Step
3
Find a team
This might be the hardest part of flyball. Check out the local dog clubs in your area and let them know your interest in flyball. If you do not have a team already lined up, check out some flyball training classes and see if you can locate others also searching for a team. Flyball teams are made up of four dogs and owners. It is a competitive sport so if you are just getting started, it is best to look for other people just starting out to keep your dog from holding back a more experienced team.
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More Fun Ideas...

Ball Pit

Dogs that love balloons will absolutely go crazy over a ball pit! You can make your own ball pit or you can purchase one and set it up for your pooch. Make sure the balls that you use in the ball pit are not too small; you do not want your dog to be able to easily swallow a ball. Your dog will spend a great deal of time playing in their ball pit.

Fetch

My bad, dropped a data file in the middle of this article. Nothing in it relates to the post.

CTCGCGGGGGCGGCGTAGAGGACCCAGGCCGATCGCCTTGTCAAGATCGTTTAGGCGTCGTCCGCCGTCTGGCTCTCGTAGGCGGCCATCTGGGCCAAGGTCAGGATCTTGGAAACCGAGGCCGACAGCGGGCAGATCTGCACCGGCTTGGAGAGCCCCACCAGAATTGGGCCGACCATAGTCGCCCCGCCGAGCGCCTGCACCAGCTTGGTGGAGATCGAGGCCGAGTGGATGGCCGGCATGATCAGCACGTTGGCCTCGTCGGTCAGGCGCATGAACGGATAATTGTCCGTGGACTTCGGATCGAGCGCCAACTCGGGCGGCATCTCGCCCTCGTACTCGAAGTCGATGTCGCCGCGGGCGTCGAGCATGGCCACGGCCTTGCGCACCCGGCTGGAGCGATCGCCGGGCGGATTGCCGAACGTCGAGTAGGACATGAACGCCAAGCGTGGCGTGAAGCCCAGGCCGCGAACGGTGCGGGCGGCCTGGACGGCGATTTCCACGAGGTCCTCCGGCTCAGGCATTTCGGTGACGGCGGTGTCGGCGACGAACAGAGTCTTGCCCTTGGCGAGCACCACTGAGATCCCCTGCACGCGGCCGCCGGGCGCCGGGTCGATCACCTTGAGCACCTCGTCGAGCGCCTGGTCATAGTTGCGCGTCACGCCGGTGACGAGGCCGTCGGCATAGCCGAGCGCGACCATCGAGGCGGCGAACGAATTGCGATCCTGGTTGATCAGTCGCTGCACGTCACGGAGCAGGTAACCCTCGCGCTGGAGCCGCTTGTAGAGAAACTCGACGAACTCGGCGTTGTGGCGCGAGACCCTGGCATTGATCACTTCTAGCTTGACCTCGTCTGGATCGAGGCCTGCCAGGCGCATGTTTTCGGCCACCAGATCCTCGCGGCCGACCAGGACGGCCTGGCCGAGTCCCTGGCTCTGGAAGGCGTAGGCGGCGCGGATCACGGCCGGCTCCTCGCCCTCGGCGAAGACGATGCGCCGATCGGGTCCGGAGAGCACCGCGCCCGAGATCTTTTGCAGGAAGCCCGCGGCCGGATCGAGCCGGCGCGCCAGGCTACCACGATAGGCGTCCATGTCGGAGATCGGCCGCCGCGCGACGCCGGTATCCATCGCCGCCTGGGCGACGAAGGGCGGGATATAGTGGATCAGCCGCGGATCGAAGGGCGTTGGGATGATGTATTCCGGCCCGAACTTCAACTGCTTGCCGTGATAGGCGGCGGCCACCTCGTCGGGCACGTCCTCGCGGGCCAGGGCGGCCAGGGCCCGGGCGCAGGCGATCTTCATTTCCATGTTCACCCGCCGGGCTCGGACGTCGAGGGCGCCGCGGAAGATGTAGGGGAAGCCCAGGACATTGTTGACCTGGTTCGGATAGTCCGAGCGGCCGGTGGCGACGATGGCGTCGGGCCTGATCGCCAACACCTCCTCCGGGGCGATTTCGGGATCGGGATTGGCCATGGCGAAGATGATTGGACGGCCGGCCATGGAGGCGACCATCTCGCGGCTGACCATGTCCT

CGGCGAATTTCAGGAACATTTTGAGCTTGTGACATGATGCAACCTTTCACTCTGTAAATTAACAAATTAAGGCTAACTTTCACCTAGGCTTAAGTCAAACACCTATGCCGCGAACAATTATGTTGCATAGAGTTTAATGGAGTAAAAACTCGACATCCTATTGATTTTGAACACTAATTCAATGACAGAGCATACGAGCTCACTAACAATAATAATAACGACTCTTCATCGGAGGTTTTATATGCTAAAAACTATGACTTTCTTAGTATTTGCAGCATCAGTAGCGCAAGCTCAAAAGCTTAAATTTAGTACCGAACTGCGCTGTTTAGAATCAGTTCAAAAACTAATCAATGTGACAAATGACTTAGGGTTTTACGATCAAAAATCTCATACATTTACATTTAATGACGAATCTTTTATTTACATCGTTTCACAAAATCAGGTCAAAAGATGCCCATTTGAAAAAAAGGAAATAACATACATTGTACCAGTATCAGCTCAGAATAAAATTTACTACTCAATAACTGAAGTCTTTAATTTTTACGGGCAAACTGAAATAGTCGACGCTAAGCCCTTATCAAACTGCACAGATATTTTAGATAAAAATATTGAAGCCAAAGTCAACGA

Fetch is one of the simplest activities you can do with your dog. They will love the time they get to spend with you and also it will wear them out and help them get their daily exercise. Some dogs are naturals when it comes to playing fetch, however, others might love to give chase only to turn around and return without the toy. A little work and training will have them quickly learning to bring the toy back to you.

Conclusion

Balloons are not necessarily the best toys for your dog, they can be popped easily and deflated balloons are easily swallowed. However, if your dog loves balloons, they will also love any type of ball. Activities that involve balls such as flyball, fetch or a ball pit would be a great way to play into their natural love of balloons. Not all activities for your balloon-loving dog have to center around balls, though. They will most likely just enjoy spending time with you.